A Canada Day reading list from our indie presses
|Toronto Star 26 Jun 2019 at 11:55|
Here’s a Canada Day shout-out to our independent presses, intrepid purveyors of novels, stories, memoirs and literary hybrids.
The Dead Celebrities Club, Susan Swan
Dale Paul finds himself in a U.S. federal prison in the Adirondacks, sentenced to 12 years for bilking vets of their pensions. To pass the time in the hoosegow, our anti-hero starts a club in which inmate members wager on which celebrity will be the next to croak. Author Susan Swan is a member of Toronto’s literary tribe, certainly one of its quirkier practitioners. Her latest novel has elements of a classic caper, but a caper studded with Dale Paul’s doodles, the work of Toronto multimedia artist Mariel Marshall.
Lands and Forests, Andrew Forbes
The first story, “Inundation Day” in this fine collection has particular resonance for Canada Day. On that day, July 1, 1958, then-prime minister John Diefenbaker presided over detonations that erased towns and hamlets — and upturned the lives of many residents — to make way for the St. Lawrence Seaway. Most of the other 11 stories have a similar outdoorsy angle — spying on girls in cottage country, kayaking in Western Quebec, getting by in small-town Ontario. Forbes’ The Utility of Boredom: Baseball Essays was shortlisted for a Governor General’s Literary Award in 2016.
Fear of Drowning, Susan White
This saga focuses on seven women from a single family, beginning in 1883 when the first is 3, ending in 2004 when the last, the eldest’s great-great-great granddaughter, is 5. They are the bookends: the real heart of the story is Lilliane, who in 1917, as a smitten young woman, devises a devious plan that suits the purposes of several women in this tale. It is the story of a family; it is also the story of Canada in the last century, marked by epidemics and war, as well as class divides, prissiness and prejudice. The author lives in New Brunswick.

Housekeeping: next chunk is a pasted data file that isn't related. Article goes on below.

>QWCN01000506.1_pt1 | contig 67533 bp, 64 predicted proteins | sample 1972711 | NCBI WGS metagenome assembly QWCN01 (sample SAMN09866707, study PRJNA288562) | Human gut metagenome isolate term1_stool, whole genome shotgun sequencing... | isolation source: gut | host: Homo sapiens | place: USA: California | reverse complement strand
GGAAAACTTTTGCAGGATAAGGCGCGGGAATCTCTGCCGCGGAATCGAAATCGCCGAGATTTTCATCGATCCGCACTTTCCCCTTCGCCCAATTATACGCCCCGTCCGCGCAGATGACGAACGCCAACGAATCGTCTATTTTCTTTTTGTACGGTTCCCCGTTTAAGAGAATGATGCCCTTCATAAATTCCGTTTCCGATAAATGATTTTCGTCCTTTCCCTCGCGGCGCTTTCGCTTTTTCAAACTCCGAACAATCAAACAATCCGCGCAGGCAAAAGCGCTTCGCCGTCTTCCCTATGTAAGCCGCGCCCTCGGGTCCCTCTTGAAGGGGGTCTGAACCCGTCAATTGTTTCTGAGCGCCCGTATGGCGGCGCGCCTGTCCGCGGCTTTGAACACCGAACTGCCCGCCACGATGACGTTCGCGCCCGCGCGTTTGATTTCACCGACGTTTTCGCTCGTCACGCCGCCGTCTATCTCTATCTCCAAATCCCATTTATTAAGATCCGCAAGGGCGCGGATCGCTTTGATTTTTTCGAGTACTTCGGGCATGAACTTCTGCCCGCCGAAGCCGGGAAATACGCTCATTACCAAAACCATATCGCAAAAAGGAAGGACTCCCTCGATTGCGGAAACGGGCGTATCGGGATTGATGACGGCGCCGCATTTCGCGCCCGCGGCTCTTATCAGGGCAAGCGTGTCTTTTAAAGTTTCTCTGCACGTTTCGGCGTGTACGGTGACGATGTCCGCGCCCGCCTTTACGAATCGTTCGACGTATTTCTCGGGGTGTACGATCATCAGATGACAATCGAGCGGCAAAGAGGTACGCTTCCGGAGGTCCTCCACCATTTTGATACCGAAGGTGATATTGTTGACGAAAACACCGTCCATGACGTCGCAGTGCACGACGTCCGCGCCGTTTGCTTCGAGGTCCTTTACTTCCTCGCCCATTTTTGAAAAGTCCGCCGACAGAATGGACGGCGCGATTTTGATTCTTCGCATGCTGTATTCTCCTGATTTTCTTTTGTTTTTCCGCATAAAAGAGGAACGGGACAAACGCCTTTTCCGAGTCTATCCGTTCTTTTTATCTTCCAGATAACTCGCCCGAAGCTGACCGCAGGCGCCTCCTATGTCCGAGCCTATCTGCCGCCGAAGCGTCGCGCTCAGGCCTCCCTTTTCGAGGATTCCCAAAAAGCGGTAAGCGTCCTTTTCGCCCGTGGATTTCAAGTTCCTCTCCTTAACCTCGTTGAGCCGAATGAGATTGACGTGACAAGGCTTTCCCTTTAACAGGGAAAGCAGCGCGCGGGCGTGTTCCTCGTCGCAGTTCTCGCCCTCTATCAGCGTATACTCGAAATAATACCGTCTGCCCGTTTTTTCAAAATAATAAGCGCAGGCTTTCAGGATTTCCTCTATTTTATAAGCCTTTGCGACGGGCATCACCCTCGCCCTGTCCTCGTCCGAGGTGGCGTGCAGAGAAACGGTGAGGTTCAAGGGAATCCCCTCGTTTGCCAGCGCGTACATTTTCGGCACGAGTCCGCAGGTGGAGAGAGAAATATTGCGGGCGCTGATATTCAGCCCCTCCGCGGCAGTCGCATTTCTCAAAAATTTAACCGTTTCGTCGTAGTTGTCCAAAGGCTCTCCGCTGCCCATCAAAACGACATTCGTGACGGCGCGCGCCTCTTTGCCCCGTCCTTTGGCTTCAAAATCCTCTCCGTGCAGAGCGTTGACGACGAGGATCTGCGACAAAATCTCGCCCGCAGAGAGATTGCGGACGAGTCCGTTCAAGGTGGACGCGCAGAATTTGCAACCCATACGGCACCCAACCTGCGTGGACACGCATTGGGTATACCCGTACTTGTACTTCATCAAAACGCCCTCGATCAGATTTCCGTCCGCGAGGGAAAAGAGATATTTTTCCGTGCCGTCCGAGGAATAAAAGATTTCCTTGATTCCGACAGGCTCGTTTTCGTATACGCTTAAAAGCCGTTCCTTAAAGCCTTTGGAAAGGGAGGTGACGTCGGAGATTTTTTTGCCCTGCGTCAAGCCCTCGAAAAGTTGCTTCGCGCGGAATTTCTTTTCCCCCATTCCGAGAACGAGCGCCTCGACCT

Blissfully Blended Bullshit: The Uncomfortable Truth of Blending Families, Rebecca Eckler
We have tagged along with Rebecca Eckler for quite a while — first when she got pregnant (2004’s Knocked Up), then with the birth of daughter Rowan (2007’s Wiped: Life With a Pint-Sized Dictator) and Rowan’s early years (2008’s Toddlers Gone Wild), then Eckler’s return to dating (2011’s How to Raise a Boyfriend). This book is an account of life in a blended family: when her guy moved in, he brought two older half-sisters for Rowan, then along came baby Holt. In Eckler’s words, BBB is “my account of how blending families affects everyone, including people you’d never consider, like our exes, or our ex-in-laws, our new in-laws, and even the dog.”
What We See in the Smoke, Ben Berman Ghan
Author Ben Berman Ghan steps back in his preface to tell us what to expect in the pages that follow. He calls it a “fix-up novel,” originally 17 unconnected short stories that he reworked as a single speculative narrative, the only constant being the central character, Toronto, its immediate past and its far-flung future (specifically, 2016 to 3036). But this kind of meta literature defies space and time, and it’s perfectly OK to read these story-chapters in whatever order one fancies.